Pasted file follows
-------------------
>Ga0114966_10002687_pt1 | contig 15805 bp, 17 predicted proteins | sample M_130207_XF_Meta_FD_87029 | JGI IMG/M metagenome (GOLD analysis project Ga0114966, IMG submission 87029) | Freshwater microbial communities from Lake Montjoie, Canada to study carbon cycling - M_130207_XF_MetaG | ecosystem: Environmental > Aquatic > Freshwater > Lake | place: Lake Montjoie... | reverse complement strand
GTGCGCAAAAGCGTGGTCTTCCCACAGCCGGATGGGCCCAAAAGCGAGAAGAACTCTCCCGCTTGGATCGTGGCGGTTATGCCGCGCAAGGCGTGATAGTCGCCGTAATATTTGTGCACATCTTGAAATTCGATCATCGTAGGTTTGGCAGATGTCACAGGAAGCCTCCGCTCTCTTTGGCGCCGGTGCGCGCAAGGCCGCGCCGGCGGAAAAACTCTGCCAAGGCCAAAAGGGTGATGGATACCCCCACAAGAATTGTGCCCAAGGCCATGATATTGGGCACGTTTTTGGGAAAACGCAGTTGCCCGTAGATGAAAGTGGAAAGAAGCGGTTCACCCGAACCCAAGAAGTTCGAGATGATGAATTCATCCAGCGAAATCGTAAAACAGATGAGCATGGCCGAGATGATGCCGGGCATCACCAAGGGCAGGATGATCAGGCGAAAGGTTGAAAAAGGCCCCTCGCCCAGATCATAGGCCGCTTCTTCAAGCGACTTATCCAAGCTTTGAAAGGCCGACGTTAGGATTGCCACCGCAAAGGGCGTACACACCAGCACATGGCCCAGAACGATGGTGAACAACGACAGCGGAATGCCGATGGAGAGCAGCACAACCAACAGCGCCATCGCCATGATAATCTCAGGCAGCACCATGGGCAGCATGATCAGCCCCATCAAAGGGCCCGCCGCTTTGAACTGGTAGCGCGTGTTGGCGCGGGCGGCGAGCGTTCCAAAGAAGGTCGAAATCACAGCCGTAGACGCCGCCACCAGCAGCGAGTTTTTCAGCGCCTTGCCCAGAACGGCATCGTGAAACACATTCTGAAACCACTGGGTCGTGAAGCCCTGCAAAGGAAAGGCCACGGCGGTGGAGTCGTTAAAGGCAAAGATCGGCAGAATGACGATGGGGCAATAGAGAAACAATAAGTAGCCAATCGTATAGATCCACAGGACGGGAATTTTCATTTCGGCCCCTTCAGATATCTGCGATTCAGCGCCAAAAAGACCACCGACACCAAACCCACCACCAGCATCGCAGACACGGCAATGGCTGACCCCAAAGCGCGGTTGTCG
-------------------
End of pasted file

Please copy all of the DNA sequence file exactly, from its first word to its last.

>Ga0114966_10002687_pt1 | contig 15805 bp, 17 predicted proteins | sample M_130207_XF_Meta_FD_87029 | JGI IMG/M metagenome (GOLD analysis project Ga0114966, IMG submission 87029) | Freshwater microbial communities from Lake Montjoie, Canada to study carbon cycling - M_130207_XF_MetaG | ecosystem: Environmental > Aquatic > Freshwater > Lake | place: Lake Montjoie... | reverse complement strand
GTGCGCAAAAGCGTGGTCTTCCCACAGCCGGATGGGCCCAAAAGCGAGAAGAACTCTCCCGCTTGGATCGTGGCGGTTATGCCGCGCAAGGCGTGATAGTCGCCGTAATATTTGTGCACATCTTGAAATTCGATCATCGTAGGTTTGGCAGATGTCACAGGAAGCCTCCGCTCTCTTTGGCGCCGGTGCGCGCAAGGCCGCGCCGGCGGAAAAACTCTGCCAAGGCCAAAAGGGTGATGGATACCCCCACAAGAATTGTGCCCAAGGCCATGATATTGGGCACGTTTTTGGGAAAACGCAGTTGCCCGTAGATGAAAGTGGAAAGAAGCGGTTCACCCGAACCCAAGAAGTTCGAGATGATGAATTCATCCAGCGAAATCGTAAAACAGATGAGCATGGCCGAGATGATGCCGGGCATCACCAAGGGCAGGATGATCAGGCGAAAGGTTGAAAAAGGCCCCTCGCCCAGATCATAGGCCGCTTCTTCAAGCGACTTATCCAAGCTTTGAAAGGCCGACGTTAGGATTGCCACCGCAAAGGGCGTACACACCAGCACATGGCCCAGAACGATGGTGAACAACGACAGCGGAATGCCGATGGAGAGCAGCACAACCAACAGCGCCATCGCCATGATAATCTCAGGCAGCACCATGGGCAGCATGATCAGCCCCATCAAAGGGCCCGCCGCTTTGAACTGGTAGCGCGTGTTGGCGCGGGCGGCGAGCGTTCCAAAGAAGGTCGAAATCACAGCCGTAGACGCCGCCACCAGCAGCGAGTTTTTCAGCGCCTTGCCCAGAACGGCATCGTGAAACACATTCTGAAACCACTGGGTCGTGAAGCCCTGCAAAGGAAAGGCCACGGCGGTGGAGTCGTTAAAGGCAAAGATCGGCAGAATGACGATGGGGCAATAGAGAAACAATAAGTAGCCAATCGTATAGATCCACAGGACGGGAATTTTCATTTCGGCCCCTTCAGATATCTGCGATTCAGCGCCAAAAAGACCACCGACACCAAACCCACCACCAGCATCGCAGACACGGCAATGGCTGACCCCAAAGCGCGGTTGTCG